Internet mogul Kim Dotcom’s long-awaited extradition hearing opened in New Zealand Monday with the flamboyant founder of now-defunct Megaupload confident he can avoid being sent to the United States to face online piracy charges.
The German insists he is a legitimate Internet entrepreneur, while US authorities allege his Megaupload empire promoted online theft on a grand scale.
They claim Megaupload netted more than $175 million (roughly Rs. 1,152 crores) in criminal proceeds and cost copyright owners $500 million (roughly Rs. 3,292 crores)-plus by offering pirated films, music and software.
Almost four years after armed police raided his Auckland mansion, Dotcom entered court wearing his trademark black attire for a hearing expected to last up to three weeks.
“This case is not just about me. This case is about how much control we allow US corporations and the US government to have over the Internet,” he tweeted before the hearing began.
Dotcom watched proceedings from his own leather armchair at the back of the court after being granted special permission to bring it in to try to ease a back complaint.
The charges against Dotcom include fraud, racketeering and money laundering. They were laid after an investigation into what the FBI describes as the largest copyright case in US history.
The 41-year-old and his three co-accused – ex-Megaupload executives Finn Batato, Mathias Ortmann, and Bram van der Kolk – face jail terms of up to 20 years if convicted in the US.
Hearing delayed 10 times
They have mounted a determined defence, successfully delaying the extradition hearing 10 times and challenging the actions of US prosecutors and New Zealand police at every turn.
It was no surprise that legal wrangling dominated the opening day, as judge Nevin Dawson heard submissions on what evidence was admissible and the order in which it should be heard.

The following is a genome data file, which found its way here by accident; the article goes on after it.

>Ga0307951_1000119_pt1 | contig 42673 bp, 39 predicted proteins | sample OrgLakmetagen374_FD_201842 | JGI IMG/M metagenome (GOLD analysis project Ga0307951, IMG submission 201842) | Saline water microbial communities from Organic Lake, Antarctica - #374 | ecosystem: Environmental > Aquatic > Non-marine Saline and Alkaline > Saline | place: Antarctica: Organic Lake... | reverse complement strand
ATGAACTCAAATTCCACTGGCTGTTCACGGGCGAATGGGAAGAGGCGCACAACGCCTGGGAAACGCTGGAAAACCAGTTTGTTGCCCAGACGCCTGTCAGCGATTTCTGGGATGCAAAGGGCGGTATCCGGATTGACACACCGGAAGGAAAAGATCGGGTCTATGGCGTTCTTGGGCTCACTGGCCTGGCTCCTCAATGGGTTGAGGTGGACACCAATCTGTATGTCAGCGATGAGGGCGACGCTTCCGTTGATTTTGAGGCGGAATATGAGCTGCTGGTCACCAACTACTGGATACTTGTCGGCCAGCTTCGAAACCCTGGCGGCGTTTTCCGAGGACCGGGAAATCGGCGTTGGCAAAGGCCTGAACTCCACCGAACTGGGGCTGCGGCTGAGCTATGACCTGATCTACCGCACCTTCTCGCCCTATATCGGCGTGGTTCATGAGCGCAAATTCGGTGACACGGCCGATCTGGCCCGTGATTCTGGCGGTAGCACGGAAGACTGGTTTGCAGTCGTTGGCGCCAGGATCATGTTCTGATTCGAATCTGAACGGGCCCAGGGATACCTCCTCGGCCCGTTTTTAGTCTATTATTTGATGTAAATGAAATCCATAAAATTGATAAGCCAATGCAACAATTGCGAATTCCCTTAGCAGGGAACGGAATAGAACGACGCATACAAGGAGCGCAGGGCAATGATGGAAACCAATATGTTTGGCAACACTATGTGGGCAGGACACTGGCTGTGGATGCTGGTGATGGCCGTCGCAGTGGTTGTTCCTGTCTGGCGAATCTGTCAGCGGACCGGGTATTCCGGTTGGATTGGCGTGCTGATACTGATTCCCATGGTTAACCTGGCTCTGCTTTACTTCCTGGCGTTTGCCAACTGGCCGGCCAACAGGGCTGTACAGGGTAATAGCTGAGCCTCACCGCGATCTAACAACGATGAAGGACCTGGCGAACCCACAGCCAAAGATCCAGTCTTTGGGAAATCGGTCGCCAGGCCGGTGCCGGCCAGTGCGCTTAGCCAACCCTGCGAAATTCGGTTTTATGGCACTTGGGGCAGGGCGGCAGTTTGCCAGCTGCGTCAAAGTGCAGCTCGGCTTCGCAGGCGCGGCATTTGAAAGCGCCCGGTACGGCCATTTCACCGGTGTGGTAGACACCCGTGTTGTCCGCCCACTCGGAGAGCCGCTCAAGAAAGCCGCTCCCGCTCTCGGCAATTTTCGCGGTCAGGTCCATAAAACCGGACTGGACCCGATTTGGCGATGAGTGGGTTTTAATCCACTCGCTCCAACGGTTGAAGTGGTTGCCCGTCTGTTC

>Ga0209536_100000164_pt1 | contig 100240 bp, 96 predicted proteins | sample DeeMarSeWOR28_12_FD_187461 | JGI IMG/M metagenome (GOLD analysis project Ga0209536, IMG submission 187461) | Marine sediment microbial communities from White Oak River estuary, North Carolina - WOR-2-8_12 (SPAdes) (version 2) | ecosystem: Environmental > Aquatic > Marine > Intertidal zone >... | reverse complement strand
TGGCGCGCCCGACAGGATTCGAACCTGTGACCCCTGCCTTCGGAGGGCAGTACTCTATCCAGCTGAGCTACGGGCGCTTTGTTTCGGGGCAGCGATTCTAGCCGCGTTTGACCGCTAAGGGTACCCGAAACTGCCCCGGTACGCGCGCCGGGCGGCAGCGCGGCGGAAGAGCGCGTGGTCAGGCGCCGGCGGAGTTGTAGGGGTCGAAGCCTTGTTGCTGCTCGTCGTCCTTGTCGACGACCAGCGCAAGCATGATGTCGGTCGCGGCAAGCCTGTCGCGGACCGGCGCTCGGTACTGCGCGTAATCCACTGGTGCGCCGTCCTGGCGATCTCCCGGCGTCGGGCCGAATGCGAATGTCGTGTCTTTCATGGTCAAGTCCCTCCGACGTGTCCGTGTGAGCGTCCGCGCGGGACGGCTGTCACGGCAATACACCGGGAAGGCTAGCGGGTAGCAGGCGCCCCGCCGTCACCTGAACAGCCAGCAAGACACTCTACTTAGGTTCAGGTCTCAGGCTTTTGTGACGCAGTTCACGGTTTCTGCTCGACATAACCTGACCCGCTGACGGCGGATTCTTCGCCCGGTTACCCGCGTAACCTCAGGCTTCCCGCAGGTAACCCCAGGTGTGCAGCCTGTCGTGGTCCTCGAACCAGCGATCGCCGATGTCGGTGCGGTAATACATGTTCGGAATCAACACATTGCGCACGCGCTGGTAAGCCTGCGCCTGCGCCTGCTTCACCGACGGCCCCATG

Lawyers for the accused asked for a stay of proceedings, saying US authorities were refusing to give them access to frozen funds that they need to hire expert witnesses.
“Court orders made by New Zealand courts and Hong Kong courts have been frustrated by a deliberate tactical decision by the US to stop us accessing expertise that we need,” said barrister Grant Illingworth, representing Ortmann.
Dotcom claims that Washington is pursuing him at the request of the US entertainment industry and says the case could set a precedent that affects all Internet users.
“The judges on this case can become the champions for billions of Internet users or a handful of US content billionaires,” he tweeted.
His lawyers argued in a 2013 position paper that copyright theft is usually treated as a civil offence that would not warrant extradition from New Zealand.
They said the inclusion of serious criminal charges that would normally only be levelled at gangsters, showed a “gunslinger attitude” by prosecutors determined to claim Dotcom’s scalp.
Judge Dawson does not need to determine whether Dotcom and his co-accused are guilty of any crimes, only whether there is a strong enough case to warrant extraditing them to the US to stand trial there.
The hearing will resume on Thursday, when the judge will hand down a decision on the defendents’ application for a stay of proceedings